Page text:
Accounting For Privacy Lost

David Kopel and Frank Zaveral

March 6, 2003. More by Kopel on privacy.

If you like your privacy, then you probably won't like Colorado House Bill 1197, which would give the government the power to look at your financial records without your permission.

As in other states, Colorado has an "accountant-client privilege" statute, which guarantees the confidentiality of your communications with an accountant. There is an exception if the communication is for the purpose of a crime. The accountant-client privilege communication statute, like other legal privileges such as attorney-client or priest-penitent, was created to guarantee private communications, so that an individual can seek full, frank, and open advice without the fear that what is discussed will become either public or subject to inspection by outsiders.

House Bill 1197 would create a gaping loophole in the accountant-client privilege. It would allow the Colorado State Board of Accountancy to invade the client files of businesses that obtain audit or review services. The bill gives the Board of Accountancy the power to subpoena private records -- without obtaining a search warrant or judicial permission. The Board would not need to obtain an individual's permission before examining his private accounting records. The State Board could give information to other governmental agencies and investigators in the process.

The ostensible purpose of HB 1197 is for Board investigations of bad accountants. Yet, the Board of Accountancy admits that in the past several years, there have been only a few cases of Board investigations where the accountant-client privilege got in the way, maybe three cases, one audit, and a couple of tax cases. Of course any privilege is, necessarily, sometimes going to affect a government investigation. However, a privilege is meaningless if it can be swept away whenever it gets in the government's way.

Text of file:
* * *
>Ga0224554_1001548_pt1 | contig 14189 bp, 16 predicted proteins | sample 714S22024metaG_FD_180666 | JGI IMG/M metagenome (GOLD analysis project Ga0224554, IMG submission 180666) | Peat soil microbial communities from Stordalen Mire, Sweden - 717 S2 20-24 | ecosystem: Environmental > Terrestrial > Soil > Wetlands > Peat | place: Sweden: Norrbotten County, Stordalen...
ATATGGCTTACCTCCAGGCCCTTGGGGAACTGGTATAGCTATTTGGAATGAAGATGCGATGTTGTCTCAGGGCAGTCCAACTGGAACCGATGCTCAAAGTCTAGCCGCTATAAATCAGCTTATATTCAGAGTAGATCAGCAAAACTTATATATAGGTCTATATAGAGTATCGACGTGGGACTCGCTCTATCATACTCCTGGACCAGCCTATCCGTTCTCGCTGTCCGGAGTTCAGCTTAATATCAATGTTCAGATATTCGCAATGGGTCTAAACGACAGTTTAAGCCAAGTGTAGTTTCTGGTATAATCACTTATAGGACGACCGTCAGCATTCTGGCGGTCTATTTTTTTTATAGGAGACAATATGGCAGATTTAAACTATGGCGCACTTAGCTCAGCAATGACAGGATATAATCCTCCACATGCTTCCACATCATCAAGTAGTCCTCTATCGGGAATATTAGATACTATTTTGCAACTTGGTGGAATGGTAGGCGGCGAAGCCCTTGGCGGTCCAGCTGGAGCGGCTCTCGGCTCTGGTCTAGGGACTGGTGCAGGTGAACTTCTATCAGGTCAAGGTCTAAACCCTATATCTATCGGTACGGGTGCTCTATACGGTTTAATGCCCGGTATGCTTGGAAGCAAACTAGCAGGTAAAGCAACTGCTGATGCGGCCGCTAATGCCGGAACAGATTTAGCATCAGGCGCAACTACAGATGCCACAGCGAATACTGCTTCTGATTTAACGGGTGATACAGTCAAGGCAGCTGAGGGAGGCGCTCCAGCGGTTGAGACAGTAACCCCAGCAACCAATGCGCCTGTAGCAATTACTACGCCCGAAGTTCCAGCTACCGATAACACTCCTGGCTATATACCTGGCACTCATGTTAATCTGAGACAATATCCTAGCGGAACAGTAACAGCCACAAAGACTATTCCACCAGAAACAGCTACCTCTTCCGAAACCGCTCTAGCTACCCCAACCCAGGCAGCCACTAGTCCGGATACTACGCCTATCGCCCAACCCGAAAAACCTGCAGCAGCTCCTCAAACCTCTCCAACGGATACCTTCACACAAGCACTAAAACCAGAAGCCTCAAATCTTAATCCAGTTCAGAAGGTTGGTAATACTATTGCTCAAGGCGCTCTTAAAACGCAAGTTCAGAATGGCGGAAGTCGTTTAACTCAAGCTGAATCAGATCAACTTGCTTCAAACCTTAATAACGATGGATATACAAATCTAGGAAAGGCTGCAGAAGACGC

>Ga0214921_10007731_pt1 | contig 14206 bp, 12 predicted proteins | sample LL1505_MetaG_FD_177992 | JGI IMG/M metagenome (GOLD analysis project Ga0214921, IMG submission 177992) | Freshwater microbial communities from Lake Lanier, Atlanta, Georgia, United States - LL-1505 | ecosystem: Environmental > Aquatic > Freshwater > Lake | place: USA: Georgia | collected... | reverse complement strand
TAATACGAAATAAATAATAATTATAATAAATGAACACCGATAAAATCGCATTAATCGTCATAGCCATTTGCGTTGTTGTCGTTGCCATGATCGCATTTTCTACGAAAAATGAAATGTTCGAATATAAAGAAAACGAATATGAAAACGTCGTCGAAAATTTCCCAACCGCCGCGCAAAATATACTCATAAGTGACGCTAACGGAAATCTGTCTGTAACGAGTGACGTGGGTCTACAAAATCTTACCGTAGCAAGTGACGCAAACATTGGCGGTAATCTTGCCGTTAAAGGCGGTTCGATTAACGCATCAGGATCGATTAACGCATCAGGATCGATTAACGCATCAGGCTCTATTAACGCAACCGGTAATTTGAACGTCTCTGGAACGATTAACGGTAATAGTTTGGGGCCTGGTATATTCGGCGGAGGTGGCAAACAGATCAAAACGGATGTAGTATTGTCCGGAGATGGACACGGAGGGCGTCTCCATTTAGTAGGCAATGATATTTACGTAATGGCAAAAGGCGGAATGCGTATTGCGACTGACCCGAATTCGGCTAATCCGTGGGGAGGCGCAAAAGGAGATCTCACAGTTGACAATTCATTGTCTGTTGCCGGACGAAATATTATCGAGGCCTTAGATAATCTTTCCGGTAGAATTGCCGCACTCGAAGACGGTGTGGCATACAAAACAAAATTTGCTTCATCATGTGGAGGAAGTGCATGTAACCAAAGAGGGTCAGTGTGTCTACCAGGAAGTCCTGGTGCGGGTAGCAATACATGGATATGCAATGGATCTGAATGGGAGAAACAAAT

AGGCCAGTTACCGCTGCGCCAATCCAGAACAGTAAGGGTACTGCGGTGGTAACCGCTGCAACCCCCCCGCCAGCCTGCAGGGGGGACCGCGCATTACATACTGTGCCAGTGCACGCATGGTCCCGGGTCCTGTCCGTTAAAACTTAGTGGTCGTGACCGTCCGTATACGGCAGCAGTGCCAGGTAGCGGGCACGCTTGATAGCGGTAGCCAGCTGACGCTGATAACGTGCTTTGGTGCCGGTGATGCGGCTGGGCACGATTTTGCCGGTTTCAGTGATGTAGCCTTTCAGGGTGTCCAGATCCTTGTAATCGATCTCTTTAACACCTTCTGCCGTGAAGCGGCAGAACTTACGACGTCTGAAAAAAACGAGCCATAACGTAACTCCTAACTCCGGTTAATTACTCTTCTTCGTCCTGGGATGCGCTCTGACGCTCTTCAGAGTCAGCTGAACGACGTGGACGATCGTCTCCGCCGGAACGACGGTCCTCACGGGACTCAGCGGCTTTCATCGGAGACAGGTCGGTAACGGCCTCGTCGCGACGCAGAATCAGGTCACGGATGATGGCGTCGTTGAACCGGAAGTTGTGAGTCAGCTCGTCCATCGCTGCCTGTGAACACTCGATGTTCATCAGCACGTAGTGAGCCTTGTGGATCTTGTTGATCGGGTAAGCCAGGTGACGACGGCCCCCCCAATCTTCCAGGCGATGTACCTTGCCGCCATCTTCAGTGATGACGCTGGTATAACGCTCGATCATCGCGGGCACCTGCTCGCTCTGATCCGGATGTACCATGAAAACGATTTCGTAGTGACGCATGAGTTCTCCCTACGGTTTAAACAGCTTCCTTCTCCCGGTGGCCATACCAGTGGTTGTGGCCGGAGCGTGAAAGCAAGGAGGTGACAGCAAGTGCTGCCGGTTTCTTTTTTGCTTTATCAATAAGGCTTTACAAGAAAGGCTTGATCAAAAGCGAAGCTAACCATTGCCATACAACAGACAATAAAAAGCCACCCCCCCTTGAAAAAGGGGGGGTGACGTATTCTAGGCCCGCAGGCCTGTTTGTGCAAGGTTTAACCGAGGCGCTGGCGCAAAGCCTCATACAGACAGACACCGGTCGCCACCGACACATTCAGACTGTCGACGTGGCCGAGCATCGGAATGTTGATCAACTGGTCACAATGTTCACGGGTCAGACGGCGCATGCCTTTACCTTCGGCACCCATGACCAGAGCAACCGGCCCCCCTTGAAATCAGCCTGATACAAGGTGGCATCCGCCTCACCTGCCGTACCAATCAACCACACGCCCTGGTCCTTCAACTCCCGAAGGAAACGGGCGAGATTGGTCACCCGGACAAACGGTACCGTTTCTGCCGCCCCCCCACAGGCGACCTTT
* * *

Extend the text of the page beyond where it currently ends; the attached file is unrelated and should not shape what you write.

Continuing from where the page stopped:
Dubious accounting practices at Fortune 500 companies such as Enron, WorldCom, and Adelphi have caused a lot of trouble in recent years. But HB 1197 doesn't have anything to do with the regulation of accounting practices of large, publicly-traded companies which have to comply with numerous disclosure rules imposed by the Securities and Exchange Commission. HB 1197 cracks down on the privacy of small businesses and families in Colorado--taking privacy away from people who bear none of the blame for the Fortune 500 mess.

In other states, legislators have used the Catholic Church's sex abuse scandals as a pretext to attempt to eviscerate the priest-penitent privilege -- even though the scandals had almost nothing to do with the sanctity of the confessional. Maryland, Kentucky, and Arizona have rejected such proposals, while an anti-privilege bill is pending in Nevada. HB 1197 has already passed the Colorado House of Representatives, and is pending in the Senate Finance Committee. We will soon see where the Colorado Senators stand on privacy.

 

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